With reference to seroprotection, more than 50% of piglets in both groups showed seroprotective titres. A decrease in the number of piglets of group A with seroprotective titres was observed at 57 days of age, and at 50 days of age for group B. Group A showed a higher number of animals with protective titres than group B, and this was particularly evident at the third sampling event (50 days of age), when group A and B showed 57.9% and 25.0% of seroprotected animals, respectively.

By the end of the post-intervention sampling period, the overall mortality rate in piglets had decreased to 5%, which was the same rate as that normally occurring in the farm before the onset of the outbreak.

Virus detection

Five out of 75 piglets (6.7%, 95%CI: 2.2‒14.9%) sampled before vaccination resulted positive by RT-PCR assays targeting the HA of H1N1pdm. Virus shedding was detected in nasal and saliva swabs in 3 animals and only in saliva for 2 animals. After the intervention, only 1/249 (0.40%, 95%CI: 0.01‒2.21%) piglets tested positive for H1pdm at both nasal and saliva swabs. The difference in the proportion of H1pdm-positive piglets between the pre- and post-intervention periods was statistically significant (χ2 = 11.61, p = 0.003). The positive sample in the post-intervention period was taken at the first sampling performed in December 2013, but since then all other samples tested negative for H1pdm (Table 1).

Number of positive nasal and saliva swabs out of those tested for the matrix (M) gene of influenza A viruses and for the specific H1pdm gene. All samples were analyzed for the M gene whereas only M gene-positive samples were also tested for H1pdm.

*Three piglets were positive at both swab types. **Saliva swabs did not provide enough fluid for analysis. §half of the piglets were asymptomatic. #Samples were analyzed only in pools; 16 pools correspond to 120 individual swabs, 60 of which originated from asymptomatic piglets.

M gene (positive/total samples) M gene (positive/total samples) H1N1pdm HA gene (positive/total samples) H1N1pdm HA gene (positive/total samples)
Sampling phase Sampling date Nasal swabs Saliva swabs Nasal swabs Saliva swabs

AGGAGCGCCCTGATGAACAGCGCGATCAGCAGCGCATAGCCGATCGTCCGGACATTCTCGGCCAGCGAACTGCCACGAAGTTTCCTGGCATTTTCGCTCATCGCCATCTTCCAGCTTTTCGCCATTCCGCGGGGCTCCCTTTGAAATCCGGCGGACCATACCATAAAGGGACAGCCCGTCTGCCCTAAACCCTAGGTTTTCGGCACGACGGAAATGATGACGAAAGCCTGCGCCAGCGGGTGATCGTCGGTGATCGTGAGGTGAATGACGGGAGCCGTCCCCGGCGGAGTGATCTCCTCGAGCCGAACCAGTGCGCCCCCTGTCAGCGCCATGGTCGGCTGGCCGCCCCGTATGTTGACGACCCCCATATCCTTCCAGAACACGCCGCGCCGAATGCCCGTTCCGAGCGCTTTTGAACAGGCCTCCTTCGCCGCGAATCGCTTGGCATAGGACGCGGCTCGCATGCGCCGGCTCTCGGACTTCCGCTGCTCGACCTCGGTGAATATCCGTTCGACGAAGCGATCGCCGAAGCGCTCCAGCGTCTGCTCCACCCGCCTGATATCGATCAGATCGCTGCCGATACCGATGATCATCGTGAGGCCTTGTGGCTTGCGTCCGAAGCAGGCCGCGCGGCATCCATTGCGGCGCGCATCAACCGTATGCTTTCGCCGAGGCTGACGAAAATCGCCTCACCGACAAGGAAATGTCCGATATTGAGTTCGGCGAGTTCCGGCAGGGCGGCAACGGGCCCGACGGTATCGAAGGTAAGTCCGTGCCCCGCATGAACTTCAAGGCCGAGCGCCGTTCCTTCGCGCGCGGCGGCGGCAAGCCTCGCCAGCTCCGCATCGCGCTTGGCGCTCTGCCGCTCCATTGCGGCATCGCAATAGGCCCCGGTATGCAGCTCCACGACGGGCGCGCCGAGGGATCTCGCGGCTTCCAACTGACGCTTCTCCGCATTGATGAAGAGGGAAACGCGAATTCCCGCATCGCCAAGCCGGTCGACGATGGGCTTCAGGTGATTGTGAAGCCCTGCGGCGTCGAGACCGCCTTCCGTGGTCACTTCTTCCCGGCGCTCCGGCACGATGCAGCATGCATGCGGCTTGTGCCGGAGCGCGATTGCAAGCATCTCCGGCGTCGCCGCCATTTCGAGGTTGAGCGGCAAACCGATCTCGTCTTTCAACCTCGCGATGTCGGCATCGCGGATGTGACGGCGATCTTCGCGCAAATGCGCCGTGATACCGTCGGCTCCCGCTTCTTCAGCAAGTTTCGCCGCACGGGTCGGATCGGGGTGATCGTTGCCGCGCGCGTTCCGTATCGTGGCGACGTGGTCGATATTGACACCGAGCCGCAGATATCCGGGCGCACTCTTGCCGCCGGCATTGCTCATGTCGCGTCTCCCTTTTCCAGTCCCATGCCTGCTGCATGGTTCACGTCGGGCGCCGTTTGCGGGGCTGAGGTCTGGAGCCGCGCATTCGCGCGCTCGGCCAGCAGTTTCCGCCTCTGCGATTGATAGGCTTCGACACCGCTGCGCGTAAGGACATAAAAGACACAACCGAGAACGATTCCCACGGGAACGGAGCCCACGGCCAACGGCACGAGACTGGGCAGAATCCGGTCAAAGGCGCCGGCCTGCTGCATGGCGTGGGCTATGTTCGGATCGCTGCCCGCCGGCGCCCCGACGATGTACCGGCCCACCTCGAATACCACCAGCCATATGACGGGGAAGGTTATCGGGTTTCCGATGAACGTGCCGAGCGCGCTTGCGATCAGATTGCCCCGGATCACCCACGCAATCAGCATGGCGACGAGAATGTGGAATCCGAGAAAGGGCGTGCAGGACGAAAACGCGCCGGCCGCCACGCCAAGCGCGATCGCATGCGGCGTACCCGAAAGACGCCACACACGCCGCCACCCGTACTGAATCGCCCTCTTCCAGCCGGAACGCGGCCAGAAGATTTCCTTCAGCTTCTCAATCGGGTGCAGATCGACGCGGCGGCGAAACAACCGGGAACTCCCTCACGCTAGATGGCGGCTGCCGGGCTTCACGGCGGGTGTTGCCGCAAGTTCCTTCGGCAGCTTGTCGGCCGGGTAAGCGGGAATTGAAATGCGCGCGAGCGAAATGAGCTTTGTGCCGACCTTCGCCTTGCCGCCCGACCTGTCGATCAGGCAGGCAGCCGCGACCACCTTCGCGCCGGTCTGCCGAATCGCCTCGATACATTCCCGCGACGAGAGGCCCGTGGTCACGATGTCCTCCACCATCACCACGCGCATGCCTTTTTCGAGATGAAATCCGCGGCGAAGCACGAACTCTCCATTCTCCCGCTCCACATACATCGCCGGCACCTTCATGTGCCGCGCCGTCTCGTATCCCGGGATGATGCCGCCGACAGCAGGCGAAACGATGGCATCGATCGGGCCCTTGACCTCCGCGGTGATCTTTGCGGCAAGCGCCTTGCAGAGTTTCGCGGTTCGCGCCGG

Pre-intervention 18/11/2013 10/75 (13.3%) 11/22 (50%) 3/75 (4%) 5/22 (22.7%)
Post-intervention 27/12/2013 6/13 (46.2%) 8/13 (61.5%) 1/13 (7.7%) 1/13 (7.7%)
8/1/2014 6/20 (30%) 2/18** (11.1%) 0/20 (0%) 0/18 (0%)
15/01/2014 2/11(18.2%) 0/9** (0%) 0/11 (0%) 0/9 (0%)
28/01/2014 5/15 (33.3%) 5/12** (41.7%) 0/15 (0%) 0/12 (0%)
18/02/2014 0/10 (0%) 2/5 (40%) 0/10 (0%) 0/5 (0%)
1/4/2014 8/60§ (13.3%) 1/44§** (2.3%) 0/60 (0%) 0/44 (0%)
26/06/2014 5/16# (31.2%) 8/16# (50%) 0/16# (0%) 0/16# (0%)


IAVs are responsible for considerable economic concern for the swine industry and a potential threat to public health. Limited research exists concerning IAV infection levels in swine herds under different control interventions. This study was performed to assess the effect of an outbreak response plan based on vaccination and enhanced farm management practices in an intensive swine breeding farm infected with a reassortant H1N1pdm virus, providing insights into viral circulation and maternally-derived immunity in pig populations under field conditions typical of current commercial farming practices. This is particularly relevant to those pig farms that do not apply an all-in/all-out production system in densely populated swine areas such as northern Italy, where more than 75% of the Italian pig population is located. This study shows that combining direct and indirect control measures, i.e. enhanced biosecurity, postponement of weaning age, ban on cross-fostering of piglets, as well as specific vaccination, may limit (further) virus circulation in intensive swine breeding farms during outbreak situations. H1N1pdm-specific vaccination has probably played a major role in controlling the outbreak, as challenge experiments have showed that inactivated vaccines containing both the HA and N of H1N1pdm do protect pigs from H1N1pdm infection, whereas other IAV vaccines are of limited efficacy.1 Yet, virus persistence in the herd was also likely to depend on the type of farm management, as the application of an all-in/all-out production system would have probably sufficed in extinguishing the outbreak, even without vaccination. Since virus persistency in farms would promote the emergence of new variants due to the tendency of influenza viruses for antigenic drift and shift,14 the use of specific (and more efficacious) vaccines becomes increasingly important when other control measures based on changes in farming practices are unaffordable or impractical. Vaccination would also decrease the use of drugs for treatment of clinical signs and use of antimicrobials for counteracting secondary infections, and may therefore be considered as an option to protect pigs themselves in addition to prevent antibiotic resistance, to mitigate economic losses, and to reduce exposure to infected pigs, eventually limiting cross-species transfers.